lfs-support Digest, Vol 891, Issue 1
varaahan at gmail.com
Tue Feb 7 04:10:10 PST 2006
> Completing the LFS instructions successfully achieves a _working_ Linux system, but not a _usable_ one in more than just the basic sense. IMO, it's not time for some time yet to get rid of the host system. Pick and choose the priority of packages you need from BLFS carefully. Continue to use the host as you did with the chroot environment to build out with BLFS until you get enough extras to make it functional stand-alone. Your host is still useful.
> Paul Rogers (paul.rogers at juno.com)
> Rogers' Second Law: "Everything you do communicates."
> (I do not personally endorse any additions after this line. TANSTAAFL :-)
Had the network and text browser packages been included in the LFS
build , we could have straight away used it for installing additional
packages without the need for any other host system .
> Sounds like you know what your next steps should be. :) All kidding asside. I
> setup networking (including iptables) X, and links. Of course you'll probably
> want to create a user account as well.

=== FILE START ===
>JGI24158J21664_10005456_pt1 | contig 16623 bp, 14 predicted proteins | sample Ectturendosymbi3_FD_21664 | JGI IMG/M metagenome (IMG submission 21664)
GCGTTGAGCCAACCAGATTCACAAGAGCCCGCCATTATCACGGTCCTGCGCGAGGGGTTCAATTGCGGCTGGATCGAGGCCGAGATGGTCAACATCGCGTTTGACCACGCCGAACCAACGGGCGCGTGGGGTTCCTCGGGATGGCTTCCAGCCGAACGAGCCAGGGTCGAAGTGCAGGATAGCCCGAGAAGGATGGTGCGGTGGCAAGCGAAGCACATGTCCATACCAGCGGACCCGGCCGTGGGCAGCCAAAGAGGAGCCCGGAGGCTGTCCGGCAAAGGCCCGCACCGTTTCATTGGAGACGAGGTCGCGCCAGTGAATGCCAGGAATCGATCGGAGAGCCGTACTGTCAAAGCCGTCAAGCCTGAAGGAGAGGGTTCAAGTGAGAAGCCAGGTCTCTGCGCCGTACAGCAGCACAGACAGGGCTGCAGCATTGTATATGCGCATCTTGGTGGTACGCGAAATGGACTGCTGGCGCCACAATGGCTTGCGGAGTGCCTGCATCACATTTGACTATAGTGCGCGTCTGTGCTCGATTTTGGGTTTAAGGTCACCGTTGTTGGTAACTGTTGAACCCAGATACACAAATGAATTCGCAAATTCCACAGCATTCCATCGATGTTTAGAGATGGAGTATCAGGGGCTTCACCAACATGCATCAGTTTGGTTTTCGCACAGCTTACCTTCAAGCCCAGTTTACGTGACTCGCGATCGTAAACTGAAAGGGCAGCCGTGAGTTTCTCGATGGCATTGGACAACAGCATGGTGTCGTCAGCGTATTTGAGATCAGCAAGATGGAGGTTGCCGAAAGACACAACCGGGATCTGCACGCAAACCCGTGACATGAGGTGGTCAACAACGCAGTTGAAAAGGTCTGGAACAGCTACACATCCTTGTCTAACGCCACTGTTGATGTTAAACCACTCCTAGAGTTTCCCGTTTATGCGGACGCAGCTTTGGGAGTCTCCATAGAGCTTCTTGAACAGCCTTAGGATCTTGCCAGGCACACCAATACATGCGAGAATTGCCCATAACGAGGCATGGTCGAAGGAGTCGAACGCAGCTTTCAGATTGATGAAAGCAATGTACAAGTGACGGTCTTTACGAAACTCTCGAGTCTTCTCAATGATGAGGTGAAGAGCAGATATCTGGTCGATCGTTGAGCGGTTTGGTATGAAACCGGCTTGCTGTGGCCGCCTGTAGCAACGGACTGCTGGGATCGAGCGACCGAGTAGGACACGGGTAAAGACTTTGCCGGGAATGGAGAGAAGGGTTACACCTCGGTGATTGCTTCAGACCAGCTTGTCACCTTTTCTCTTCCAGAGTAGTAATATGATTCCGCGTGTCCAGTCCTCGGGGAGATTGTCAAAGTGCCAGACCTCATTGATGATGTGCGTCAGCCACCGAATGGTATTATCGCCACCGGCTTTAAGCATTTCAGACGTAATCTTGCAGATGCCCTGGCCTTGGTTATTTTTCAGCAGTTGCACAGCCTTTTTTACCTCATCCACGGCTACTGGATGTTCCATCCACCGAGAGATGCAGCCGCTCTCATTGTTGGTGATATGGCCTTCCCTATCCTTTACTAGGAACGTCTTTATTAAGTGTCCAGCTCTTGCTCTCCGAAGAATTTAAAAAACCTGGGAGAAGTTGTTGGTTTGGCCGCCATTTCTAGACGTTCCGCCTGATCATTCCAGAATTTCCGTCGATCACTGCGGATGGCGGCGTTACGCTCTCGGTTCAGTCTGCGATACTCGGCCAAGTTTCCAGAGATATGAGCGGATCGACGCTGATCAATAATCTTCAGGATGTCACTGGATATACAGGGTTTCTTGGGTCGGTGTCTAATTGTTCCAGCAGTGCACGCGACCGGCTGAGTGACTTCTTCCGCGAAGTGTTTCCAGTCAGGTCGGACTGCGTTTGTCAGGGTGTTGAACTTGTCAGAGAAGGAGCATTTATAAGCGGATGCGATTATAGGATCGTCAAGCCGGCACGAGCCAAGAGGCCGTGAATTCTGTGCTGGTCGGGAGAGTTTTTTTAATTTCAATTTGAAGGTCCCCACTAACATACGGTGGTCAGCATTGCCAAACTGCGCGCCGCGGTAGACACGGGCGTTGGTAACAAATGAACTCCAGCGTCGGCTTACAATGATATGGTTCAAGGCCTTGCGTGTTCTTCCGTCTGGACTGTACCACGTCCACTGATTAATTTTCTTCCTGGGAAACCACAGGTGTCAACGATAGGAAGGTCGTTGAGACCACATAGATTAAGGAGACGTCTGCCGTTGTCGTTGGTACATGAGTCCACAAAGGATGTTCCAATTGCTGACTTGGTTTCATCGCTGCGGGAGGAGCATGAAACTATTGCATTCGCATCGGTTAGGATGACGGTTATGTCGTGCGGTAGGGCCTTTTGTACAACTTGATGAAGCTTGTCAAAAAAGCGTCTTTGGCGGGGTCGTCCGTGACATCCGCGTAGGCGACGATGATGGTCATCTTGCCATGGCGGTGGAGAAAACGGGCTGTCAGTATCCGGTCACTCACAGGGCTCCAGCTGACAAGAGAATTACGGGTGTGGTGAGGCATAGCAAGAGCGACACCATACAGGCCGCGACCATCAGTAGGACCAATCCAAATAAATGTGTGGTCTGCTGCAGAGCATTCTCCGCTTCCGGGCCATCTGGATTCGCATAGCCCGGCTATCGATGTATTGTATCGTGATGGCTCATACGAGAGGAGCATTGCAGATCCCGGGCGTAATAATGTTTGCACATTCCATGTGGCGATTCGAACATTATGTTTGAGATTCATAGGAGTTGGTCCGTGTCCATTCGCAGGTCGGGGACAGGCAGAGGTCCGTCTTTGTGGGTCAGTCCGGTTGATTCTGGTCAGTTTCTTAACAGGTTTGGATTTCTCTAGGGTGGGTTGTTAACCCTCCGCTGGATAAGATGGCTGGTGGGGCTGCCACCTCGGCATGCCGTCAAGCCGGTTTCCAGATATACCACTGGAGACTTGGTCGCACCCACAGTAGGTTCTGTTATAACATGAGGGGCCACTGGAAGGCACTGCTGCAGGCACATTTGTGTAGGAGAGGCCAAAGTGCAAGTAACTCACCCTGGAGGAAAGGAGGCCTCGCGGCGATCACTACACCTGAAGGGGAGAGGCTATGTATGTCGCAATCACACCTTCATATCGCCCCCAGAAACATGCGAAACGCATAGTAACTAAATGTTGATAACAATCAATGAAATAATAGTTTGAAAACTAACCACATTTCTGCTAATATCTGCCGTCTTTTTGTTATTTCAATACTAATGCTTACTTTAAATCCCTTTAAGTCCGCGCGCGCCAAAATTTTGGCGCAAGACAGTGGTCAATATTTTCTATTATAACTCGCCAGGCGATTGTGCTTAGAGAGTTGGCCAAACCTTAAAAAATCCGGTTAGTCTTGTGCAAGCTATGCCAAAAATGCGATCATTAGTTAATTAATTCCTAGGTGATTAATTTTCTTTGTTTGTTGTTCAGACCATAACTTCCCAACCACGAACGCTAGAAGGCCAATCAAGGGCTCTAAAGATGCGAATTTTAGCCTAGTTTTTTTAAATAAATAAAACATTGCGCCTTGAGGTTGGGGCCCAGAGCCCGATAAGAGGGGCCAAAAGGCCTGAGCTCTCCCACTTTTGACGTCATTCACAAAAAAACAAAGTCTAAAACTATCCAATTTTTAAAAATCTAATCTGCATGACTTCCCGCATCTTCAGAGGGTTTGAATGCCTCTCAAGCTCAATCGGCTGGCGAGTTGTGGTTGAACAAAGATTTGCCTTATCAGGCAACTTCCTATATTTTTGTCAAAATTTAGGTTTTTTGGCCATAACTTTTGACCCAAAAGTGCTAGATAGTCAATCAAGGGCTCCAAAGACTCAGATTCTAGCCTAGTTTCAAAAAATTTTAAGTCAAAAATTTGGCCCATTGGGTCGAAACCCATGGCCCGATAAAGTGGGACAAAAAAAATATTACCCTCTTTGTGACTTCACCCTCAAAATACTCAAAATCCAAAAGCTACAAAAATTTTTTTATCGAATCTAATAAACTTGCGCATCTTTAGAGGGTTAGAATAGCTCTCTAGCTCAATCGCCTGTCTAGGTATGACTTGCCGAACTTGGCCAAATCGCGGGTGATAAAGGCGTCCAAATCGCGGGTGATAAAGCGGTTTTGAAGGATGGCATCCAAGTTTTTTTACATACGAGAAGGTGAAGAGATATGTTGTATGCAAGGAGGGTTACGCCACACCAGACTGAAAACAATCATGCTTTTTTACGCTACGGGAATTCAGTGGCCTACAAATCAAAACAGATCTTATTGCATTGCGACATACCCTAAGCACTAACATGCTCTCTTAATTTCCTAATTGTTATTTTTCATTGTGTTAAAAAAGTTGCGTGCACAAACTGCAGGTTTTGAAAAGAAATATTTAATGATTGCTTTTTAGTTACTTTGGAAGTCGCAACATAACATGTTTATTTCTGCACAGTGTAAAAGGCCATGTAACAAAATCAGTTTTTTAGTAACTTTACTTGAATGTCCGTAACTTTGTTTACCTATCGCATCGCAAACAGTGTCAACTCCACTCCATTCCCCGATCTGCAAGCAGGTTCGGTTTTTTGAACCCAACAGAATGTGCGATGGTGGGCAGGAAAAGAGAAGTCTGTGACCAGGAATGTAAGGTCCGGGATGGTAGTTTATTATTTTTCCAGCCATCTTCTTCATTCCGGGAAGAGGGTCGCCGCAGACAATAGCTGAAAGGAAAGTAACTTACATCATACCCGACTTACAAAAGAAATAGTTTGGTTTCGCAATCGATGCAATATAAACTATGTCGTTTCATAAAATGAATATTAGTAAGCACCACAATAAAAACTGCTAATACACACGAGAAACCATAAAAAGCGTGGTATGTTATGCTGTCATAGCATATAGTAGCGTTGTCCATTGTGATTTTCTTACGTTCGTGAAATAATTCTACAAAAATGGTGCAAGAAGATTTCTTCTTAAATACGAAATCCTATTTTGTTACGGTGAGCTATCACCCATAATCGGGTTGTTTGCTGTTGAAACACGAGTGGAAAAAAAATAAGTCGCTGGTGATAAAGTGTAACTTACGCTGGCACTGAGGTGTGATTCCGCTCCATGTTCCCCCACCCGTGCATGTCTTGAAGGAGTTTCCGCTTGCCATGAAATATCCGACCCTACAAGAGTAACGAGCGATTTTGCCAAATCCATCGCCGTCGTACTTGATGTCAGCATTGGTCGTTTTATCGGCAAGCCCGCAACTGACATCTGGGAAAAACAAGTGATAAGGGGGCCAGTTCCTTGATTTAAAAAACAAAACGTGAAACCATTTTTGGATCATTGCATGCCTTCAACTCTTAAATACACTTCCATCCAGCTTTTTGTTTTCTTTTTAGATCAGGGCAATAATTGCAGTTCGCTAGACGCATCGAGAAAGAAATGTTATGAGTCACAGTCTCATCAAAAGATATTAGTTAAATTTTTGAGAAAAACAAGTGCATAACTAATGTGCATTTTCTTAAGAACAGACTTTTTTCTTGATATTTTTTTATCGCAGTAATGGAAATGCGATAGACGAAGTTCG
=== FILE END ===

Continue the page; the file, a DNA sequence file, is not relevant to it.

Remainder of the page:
> After that, decide what applications you want to run and compile them.
For that we still need a host system and our hard built LFS is not
usable for this purpose.
> Well, I agree what that the LFS book as to say about the state of a LFS system
> at completion.
> "The system you have created in this book is quite minimal, and most likely
> will not have the functionality you would need to be able to continue
> forward. By installing a few extra packages from the BLFS book while still in
> our current chroot environment, you can leave yourself in a much better
> position to continue on once you reboot into your new LFS installation.
> Installing a text mode web browser, such as Lynx, you can easily view the
> BLFS book in one virtual terminal, while building packages in another. The
> GPM package will also allow you to perform copy/paste actions in your virtual
> terminals. Lastly, if you are in a situation where static IP configuration
> does not meet your networking requirements, installing packages such as
> Dhcpcd or PPP at this point might also be useful."
> Hmm.... Why doesn't that mention setting up iptables and configuring a
But what about getting rid of the host system altogether ?
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